Butcharts build garden paradise from pile of rocks

For most people, an old abandoned quarry and a bunch of rocks add up to little more than a mess. For Jennie Butchart, they amounted to much more.

Seeing past the remains of an old limestone quarry, Butchart envisioned a gardener?s paradise on the land near her house. Today, more than a million people are drawn each year to the beauty of Butchart Gardens ? located 21 kilometres north of Victoria, B.C.

Far from its status as a world-renowned tourist destination, Butchart Gardens got its start in more humble surroundings.

Butchart and her husband, Robert, originally moved west from Ontario where he had pioneered the manufacturing of Portland cement in Canada.

The discovery of lime deposits, which are essential in the production of Portland cement, proved to be too good of an opportunity to pass up, so the Butcharts moved to Vancouver Island in the early 1900s.

Bordering the waterfront on Tod Inlet, land was secured for the cement works as well as a home for the Butchart family. Construction began on the cement plant in March 1904.

From the beginning, business was booming. Increased demand soon led to expanded facilities.

Besides dollars, the cement plant also brought about plenty of devastation to the surrounding area. Although they only spent the summer months in the area, Jennie Butchart did not like looking out at the rubble from her home near the quarry.

She decided to do something about it.

Starting out with some sweat pea seeds she received from a friend, Butchart then bought some roses from a local nursery. Soon, a small garden appeared.

As she delighted in the impact of the British Columbia climate on the gardens, her hobby turned into a horticultural obsession. The small garden flourished and grew into larger gardens.

As the gardens grew, so did word of them. By 1914 the Butcharts had opened the gardens to the public.

Beginning in 1905, work began on the Japanese Garden in the area north of the Butchart home that led to the water. The first phase was completed around 1910.

In later years, other gardens would sprout up on the grounds. The Italian Garden was created on the site of a former tennis court, while the Rose Garden replaced a vegetable patch.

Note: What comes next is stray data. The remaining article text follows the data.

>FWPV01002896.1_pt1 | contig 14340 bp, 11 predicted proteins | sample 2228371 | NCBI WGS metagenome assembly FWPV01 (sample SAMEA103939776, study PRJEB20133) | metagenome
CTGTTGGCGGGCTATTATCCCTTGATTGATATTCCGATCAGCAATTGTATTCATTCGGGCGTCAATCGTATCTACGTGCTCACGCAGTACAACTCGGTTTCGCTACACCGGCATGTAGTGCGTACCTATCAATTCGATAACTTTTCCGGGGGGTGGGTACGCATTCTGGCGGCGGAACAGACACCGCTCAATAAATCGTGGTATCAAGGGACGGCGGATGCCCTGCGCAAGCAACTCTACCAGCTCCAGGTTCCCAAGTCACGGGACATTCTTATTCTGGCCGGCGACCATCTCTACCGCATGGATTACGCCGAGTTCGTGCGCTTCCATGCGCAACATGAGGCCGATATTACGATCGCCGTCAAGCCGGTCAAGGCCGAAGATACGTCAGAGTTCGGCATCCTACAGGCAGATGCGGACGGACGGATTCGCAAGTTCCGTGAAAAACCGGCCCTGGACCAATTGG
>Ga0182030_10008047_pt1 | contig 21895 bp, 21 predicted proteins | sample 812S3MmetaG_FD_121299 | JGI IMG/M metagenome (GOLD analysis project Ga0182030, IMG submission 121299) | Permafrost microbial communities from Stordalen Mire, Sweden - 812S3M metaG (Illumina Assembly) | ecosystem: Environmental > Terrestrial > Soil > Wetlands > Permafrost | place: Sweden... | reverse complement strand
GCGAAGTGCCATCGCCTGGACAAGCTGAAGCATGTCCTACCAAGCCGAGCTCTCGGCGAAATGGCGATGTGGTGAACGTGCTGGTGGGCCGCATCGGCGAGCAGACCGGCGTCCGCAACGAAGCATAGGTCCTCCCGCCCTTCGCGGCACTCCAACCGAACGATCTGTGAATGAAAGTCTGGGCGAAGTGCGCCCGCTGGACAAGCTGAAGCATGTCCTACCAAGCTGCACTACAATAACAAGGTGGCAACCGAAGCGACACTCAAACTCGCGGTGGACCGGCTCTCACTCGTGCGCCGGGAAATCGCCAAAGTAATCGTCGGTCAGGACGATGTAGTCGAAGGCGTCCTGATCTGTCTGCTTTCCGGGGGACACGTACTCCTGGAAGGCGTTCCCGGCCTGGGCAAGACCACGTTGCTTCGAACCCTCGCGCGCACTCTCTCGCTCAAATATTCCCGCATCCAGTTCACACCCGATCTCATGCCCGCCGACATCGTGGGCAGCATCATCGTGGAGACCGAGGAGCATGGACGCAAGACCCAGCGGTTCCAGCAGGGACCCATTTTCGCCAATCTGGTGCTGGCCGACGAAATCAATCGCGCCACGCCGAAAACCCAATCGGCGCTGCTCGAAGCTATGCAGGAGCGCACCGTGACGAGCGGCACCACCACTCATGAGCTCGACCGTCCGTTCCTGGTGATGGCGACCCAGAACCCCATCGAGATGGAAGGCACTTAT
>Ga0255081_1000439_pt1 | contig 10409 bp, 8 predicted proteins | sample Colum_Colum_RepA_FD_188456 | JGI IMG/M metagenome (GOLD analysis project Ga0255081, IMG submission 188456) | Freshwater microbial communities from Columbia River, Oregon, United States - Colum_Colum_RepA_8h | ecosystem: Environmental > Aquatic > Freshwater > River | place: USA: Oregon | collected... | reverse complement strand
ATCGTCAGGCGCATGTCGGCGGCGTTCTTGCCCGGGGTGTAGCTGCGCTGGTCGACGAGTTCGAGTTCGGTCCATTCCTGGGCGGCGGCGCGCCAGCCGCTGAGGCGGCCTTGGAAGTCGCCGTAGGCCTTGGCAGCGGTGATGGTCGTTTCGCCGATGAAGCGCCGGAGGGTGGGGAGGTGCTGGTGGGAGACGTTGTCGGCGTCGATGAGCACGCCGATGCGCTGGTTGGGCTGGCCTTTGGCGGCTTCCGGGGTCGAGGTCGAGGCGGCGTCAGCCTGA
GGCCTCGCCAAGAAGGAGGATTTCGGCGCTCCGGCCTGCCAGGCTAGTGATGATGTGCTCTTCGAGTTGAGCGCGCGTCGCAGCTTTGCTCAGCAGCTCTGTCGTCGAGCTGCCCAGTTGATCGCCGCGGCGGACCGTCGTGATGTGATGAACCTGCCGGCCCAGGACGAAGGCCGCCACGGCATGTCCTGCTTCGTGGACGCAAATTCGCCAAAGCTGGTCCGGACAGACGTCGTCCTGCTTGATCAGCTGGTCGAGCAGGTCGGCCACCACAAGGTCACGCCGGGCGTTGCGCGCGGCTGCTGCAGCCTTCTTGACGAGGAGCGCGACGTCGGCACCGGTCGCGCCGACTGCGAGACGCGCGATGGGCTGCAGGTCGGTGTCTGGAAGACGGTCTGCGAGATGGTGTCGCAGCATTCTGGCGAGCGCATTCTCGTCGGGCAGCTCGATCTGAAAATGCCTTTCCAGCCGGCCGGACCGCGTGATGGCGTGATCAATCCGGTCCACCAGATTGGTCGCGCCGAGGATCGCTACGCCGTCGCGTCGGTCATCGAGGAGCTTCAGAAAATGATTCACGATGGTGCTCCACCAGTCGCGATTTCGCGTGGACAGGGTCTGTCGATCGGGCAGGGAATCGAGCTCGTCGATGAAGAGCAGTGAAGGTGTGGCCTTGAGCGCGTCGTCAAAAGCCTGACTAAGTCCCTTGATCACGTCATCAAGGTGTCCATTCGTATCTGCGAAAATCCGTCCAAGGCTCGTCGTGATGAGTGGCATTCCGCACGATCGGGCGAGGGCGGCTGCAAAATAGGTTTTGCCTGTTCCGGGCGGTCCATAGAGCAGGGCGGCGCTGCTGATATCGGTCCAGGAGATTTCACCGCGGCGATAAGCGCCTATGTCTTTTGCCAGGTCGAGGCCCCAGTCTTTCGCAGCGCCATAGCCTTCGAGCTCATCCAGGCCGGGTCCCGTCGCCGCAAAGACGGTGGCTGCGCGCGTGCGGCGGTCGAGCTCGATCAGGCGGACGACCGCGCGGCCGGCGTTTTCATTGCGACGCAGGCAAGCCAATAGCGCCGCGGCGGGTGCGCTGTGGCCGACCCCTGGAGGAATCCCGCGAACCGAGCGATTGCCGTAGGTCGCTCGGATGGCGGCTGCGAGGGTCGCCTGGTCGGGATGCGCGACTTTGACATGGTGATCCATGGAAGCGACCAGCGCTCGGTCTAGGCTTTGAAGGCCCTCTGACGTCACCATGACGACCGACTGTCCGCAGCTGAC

When the excavation moved to another part of the property, the Butcharts were left with an open pit near their home. While some only had a vision of the carnage, Jennie Butchart simply had a vision.

Thousands of tons of topsoil were brought in by horse and cart. Workers were brought in to plant gardens, build retaining walls and lay the foundation for flowerbeds and rock gardens.

The showcase Sunken Garden was completed in 1921. Among the spectacular blooms and lush lawns were a waterfall, stream, lake and pools.

Along with the gardens, the Butchart house ? dubbed Benvenuto, Italian for welcome ? also grew. It would eventually include a bowling alley, indoor saltwater swimming pool, billiard room and pipe organ.

By 1916 the cement plant no longer manufactured cement, but tiles and flowerpots continued to be produced until 1950.

After years of caring for the gardens, the Butcharts were faced with many obstacles in the early 1940s. Failing health prevented them from giving the gardens the attention they needed, while various obstacles prevented others from providing assistance.

The family finally found it necessary to charge admission in 1941.

Ian Ross, the Butchart?s grandson, took over the operation of Butchart Gardens from his grandparents. After years of neglect, he was able to restore the gardens to their former glory.

Today, more than one million bedding plants are used each year to ensure blooming continues uninterrupted from March to October.

(Paul Spasoff is a freelance writer with an interest in Western Canadian history. Paul can be reached at backtothepast@sasktel.net)